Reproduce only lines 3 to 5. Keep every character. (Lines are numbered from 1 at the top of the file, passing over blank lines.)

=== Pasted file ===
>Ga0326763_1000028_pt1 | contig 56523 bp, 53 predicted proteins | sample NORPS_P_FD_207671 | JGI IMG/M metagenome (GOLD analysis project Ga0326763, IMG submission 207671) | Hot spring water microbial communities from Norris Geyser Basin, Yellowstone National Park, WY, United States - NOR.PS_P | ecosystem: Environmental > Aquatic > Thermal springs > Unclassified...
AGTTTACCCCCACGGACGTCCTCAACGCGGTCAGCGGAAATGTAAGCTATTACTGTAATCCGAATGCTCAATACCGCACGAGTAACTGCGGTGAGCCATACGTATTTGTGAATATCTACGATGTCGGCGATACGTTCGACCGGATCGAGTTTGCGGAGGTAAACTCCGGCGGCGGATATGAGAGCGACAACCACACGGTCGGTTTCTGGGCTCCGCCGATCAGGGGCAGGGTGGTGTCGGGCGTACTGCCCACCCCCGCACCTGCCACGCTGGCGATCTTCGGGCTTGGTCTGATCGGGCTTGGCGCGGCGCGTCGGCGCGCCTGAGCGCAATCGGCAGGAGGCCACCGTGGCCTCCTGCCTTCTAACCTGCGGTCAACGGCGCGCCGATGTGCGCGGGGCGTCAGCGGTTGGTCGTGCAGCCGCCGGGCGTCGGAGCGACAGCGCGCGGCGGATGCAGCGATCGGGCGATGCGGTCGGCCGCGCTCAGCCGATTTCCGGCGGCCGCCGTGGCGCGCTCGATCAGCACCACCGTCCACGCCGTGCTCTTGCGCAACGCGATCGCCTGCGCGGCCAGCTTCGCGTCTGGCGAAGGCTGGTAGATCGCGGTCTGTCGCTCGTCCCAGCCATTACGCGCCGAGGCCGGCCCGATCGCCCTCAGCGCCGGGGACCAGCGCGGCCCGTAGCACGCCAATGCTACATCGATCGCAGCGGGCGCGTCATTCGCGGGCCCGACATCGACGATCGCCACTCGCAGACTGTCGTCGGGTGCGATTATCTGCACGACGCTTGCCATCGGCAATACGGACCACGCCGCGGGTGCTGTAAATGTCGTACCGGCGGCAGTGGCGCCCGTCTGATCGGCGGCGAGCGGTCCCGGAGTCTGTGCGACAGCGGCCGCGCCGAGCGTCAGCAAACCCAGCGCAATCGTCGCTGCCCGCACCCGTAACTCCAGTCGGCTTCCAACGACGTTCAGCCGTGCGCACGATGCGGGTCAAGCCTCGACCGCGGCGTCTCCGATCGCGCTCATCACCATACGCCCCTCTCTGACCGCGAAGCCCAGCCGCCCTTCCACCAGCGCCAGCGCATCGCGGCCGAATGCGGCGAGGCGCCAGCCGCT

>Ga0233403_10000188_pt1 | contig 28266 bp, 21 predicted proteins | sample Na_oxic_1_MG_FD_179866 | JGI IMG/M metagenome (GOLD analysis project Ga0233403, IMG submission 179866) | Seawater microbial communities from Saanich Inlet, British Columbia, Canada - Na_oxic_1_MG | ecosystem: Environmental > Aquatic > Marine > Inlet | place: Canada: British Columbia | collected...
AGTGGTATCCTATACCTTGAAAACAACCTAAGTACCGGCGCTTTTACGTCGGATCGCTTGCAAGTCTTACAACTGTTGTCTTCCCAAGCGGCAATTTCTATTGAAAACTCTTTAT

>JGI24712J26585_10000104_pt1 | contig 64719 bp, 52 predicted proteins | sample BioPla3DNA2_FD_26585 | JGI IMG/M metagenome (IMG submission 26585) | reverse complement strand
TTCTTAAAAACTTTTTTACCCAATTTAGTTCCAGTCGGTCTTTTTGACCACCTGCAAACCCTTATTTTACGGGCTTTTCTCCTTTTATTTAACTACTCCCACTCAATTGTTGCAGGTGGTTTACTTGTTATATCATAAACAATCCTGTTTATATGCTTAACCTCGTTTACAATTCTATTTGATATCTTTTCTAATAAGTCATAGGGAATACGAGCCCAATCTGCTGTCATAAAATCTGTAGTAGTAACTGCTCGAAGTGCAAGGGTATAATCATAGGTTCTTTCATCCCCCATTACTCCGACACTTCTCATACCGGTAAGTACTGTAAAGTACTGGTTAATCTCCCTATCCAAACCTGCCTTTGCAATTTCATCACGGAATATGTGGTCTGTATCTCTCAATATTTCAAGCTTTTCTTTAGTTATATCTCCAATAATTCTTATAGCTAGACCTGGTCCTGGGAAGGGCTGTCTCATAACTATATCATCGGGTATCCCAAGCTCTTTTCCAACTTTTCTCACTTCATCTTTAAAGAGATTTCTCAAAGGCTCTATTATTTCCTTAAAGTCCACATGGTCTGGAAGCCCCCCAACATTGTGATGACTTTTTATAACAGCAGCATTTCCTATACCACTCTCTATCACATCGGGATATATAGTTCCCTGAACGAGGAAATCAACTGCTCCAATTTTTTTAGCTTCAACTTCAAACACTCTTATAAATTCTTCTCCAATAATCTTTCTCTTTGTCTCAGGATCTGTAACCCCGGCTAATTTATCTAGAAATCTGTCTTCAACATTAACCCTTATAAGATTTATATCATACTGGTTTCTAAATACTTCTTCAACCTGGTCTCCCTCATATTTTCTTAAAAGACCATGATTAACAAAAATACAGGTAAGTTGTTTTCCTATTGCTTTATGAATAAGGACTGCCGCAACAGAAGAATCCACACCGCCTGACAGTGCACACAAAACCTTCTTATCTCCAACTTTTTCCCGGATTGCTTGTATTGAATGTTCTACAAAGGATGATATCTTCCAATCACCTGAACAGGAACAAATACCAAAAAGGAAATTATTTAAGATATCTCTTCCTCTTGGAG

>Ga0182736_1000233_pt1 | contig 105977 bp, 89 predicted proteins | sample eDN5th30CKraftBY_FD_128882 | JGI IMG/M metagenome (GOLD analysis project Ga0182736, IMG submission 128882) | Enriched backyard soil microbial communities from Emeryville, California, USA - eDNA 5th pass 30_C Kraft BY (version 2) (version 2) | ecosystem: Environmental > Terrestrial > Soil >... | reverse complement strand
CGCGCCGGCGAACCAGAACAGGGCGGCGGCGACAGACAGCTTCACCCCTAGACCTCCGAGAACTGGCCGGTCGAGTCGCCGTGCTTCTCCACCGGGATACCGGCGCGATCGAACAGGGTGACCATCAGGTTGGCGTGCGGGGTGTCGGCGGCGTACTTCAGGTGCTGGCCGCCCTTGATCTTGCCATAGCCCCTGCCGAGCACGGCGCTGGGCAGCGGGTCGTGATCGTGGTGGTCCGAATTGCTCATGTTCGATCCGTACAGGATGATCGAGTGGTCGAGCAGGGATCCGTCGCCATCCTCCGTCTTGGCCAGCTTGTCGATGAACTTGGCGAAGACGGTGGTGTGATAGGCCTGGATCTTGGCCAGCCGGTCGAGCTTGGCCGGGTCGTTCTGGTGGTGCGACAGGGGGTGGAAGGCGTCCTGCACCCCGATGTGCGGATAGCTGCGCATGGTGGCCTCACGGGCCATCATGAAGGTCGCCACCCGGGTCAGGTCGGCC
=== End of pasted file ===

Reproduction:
>Ga0233403_10000188_pt1 | contig 28266 bp, 21 predicted proteins | sample Na_oxic_1_MG_FD_179866 | JGI IMG/M metagenome (GOLD analysis project Ga0233403, IMG submission 179866) | Seawater microbial communities from Saanich Inlet, British Columbia, Canada - Na_oxic_1_MG | ecosystem: Environmental > Aquatic > Marine > Inlet | place: Canada: British Columbia | collected...
AGTGGTATCCTATACCTTGAAAACAACCTAAGTACCGGCGCTTTTACGTCGGATCGCTTGCAAGTCTTACAACTGTTGTCTTCCCAAGCGGCAATTTCTATTGAAAACTCTTTAT

>JGI24712J26585_10000104_pt1 | contig 64719 bp, 52 predicted proteins | sample BioPla3DNA2_FD_26585 | JGI IMG/M metagenome (IMG submission 26585) | reverse complement strand